In short, the commission identifies all of the possible remedies that would be effective in addressing the competition problem it has found, and then chooses the one that imposes the least cost or restriction on the merging organisations (and any third parties). In practice, it is often lucky to find more than one effective remedy. Prohibition of the transaction is always effective. It is just a matter of whether there are any other effective remedies as well.

‘In imposing a quality control, patients would most likely bear the cost of underachievement post-merger’

Having chosen its preferred remedy (ie: the effective remedy that imposes the least cost), the Competition Commission also has to conclude that it is not disproportionate to the competition problem that has been found. If it finds that the remedy is disproportionate (eg: due to excessive costs being imposed on third parties), then it can choose an alternative remedy (eg: one that is only partially effective) or it may choose not to impose any remedy at all. Needless to say, this does not occur frequently.

A further factor that the Competition Commission has to take into account in choosing a remedy is whether the merger gives rise to any “relevant customer benefits” as defined in the Enterprise Act. These can take the form of lower prices, higher quality services or greater innovation. Where customer benefits arise from the merger, and a remedy would extinguish these benefits, then the commission will treat this as a cost of that remedy and feed this into its choice of remedy. This can lead the Competition Commission to changing its choice of remedy to preserve these benefits or, in rare cases, it might decide that no remedy is appropriate.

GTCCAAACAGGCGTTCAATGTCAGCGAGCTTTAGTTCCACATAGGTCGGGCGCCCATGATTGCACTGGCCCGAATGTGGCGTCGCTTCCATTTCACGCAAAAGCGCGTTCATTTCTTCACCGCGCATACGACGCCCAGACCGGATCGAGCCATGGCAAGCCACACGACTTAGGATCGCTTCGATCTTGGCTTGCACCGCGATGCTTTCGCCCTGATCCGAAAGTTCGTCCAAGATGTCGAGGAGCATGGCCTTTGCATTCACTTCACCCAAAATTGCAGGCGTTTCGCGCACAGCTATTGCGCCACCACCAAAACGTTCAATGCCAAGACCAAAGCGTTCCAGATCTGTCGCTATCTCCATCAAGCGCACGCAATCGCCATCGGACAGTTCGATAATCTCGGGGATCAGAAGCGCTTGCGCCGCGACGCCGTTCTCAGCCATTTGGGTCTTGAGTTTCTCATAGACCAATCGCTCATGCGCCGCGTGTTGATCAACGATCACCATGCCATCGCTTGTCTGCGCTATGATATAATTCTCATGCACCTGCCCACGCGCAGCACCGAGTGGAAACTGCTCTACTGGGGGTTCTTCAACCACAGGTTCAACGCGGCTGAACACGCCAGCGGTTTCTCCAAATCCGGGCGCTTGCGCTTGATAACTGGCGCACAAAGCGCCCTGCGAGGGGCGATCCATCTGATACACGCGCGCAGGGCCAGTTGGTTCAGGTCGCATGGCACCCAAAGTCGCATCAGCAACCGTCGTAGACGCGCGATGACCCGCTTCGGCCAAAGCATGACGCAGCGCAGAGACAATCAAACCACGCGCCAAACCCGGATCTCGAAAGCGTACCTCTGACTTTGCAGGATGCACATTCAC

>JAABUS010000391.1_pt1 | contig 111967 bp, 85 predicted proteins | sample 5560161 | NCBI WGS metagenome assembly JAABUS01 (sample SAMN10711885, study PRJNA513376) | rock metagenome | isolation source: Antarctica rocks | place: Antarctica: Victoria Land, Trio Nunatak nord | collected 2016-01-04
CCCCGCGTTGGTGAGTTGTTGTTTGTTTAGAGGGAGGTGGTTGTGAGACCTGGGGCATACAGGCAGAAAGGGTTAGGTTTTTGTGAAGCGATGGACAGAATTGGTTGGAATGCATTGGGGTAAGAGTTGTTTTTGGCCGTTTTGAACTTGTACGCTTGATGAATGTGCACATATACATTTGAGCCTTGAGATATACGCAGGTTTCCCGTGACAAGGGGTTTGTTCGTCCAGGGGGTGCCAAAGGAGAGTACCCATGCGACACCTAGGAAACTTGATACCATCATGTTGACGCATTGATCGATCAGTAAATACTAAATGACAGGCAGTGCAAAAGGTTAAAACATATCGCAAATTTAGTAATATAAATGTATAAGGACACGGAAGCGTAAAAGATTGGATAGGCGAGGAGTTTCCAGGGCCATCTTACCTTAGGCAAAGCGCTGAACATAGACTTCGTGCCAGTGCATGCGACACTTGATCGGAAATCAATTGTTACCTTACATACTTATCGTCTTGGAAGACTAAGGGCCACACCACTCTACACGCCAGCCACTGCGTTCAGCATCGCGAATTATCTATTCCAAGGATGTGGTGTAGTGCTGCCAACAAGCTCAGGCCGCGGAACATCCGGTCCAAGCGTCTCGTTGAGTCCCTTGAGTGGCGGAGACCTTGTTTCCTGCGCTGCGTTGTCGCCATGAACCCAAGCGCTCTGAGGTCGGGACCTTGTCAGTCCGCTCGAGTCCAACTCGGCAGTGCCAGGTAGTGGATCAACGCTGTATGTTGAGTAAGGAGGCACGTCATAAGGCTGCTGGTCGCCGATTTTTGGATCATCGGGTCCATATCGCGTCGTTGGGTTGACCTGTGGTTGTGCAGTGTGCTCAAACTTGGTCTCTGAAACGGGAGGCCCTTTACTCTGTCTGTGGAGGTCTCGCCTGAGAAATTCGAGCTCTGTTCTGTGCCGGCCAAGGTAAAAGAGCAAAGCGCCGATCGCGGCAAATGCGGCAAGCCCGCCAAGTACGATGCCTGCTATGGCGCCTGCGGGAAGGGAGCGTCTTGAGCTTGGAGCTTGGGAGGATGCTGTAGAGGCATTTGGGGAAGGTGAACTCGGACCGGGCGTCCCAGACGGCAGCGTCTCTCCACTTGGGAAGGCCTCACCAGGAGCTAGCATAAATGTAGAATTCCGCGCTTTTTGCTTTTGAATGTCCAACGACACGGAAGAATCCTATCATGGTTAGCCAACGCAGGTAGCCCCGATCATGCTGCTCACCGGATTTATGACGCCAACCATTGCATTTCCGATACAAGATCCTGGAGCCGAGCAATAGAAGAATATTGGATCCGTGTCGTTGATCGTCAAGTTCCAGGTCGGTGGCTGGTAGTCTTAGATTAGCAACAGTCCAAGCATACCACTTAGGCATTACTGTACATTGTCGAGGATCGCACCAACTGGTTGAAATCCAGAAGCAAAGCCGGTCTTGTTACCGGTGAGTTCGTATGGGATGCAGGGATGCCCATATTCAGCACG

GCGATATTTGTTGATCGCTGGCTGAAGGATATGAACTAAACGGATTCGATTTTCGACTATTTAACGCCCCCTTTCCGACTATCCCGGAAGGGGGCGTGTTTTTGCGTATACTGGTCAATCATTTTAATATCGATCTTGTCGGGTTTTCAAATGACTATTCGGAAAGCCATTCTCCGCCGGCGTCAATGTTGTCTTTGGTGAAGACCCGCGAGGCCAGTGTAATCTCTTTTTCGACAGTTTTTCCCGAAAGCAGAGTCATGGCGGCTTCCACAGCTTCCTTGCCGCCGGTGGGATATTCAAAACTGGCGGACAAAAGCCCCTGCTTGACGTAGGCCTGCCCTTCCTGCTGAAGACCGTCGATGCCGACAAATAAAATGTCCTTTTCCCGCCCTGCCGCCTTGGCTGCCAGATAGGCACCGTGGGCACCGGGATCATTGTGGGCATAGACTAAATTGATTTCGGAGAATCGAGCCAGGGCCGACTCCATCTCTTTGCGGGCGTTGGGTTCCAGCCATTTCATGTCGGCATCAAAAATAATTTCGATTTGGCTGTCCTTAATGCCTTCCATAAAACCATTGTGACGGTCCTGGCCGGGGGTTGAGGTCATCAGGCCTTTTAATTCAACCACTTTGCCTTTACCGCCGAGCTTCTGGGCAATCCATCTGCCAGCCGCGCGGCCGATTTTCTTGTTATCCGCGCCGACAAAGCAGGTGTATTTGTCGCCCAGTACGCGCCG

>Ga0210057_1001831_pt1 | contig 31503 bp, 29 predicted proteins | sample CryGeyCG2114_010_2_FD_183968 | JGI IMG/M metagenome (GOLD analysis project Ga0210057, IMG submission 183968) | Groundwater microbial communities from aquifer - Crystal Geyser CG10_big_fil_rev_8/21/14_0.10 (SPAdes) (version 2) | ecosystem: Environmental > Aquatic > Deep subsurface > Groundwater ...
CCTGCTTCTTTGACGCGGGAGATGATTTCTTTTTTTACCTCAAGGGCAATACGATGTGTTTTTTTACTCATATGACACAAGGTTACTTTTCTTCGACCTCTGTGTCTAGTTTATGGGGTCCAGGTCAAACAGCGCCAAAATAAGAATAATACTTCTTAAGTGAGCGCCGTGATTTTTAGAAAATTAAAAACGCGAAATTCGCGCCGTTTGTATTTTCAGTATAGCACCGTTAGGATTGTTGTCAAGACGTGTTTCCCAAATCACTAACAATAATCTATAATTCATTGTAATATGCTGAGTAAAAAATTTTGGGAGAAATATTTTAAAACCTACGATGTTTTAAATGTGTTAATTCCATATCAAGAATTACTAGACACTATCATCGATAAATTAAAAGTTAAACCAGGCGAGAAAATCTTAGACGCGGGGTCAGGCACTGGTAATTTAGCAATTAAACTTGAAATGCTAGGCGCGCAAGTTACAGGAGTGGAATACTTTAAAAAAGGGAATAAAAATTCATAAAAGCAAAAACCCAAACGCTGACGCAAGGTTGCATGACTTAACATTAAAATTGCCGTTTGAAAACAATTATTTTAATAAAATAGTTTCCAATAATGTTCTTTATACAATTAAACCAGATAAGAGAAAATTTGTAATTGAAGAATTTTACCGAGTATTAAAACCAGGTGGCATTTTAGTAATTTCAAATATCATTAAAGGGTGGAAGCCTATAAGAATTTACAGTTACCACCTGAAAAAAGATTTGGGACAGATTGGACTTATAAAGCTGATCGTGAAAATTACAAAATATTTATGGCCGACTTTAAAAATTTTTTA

For a more detailed exposition of these points readers may want to look at the Competition Commission’s merger remedy guidelines. In addition, Monitor is currently out to consultation on its guidance regarding the provision of advice by it to the competition authorities on “relevant customer benefits” and I will return to this subject in a future article.

What remedies might be imposed on a merger of acute trusts?

The $64 million question, though, is how all of this applies when the Competition Commission is looking at a merger between acute trusts and finds a competition problem.

As mentioned above, prohibition is always an effective remedy and so it is then a matter of whether the commission can identify any other remedies that are also effective in addressing any competition problem it identifies. A few possibilities spring to mind in this regard.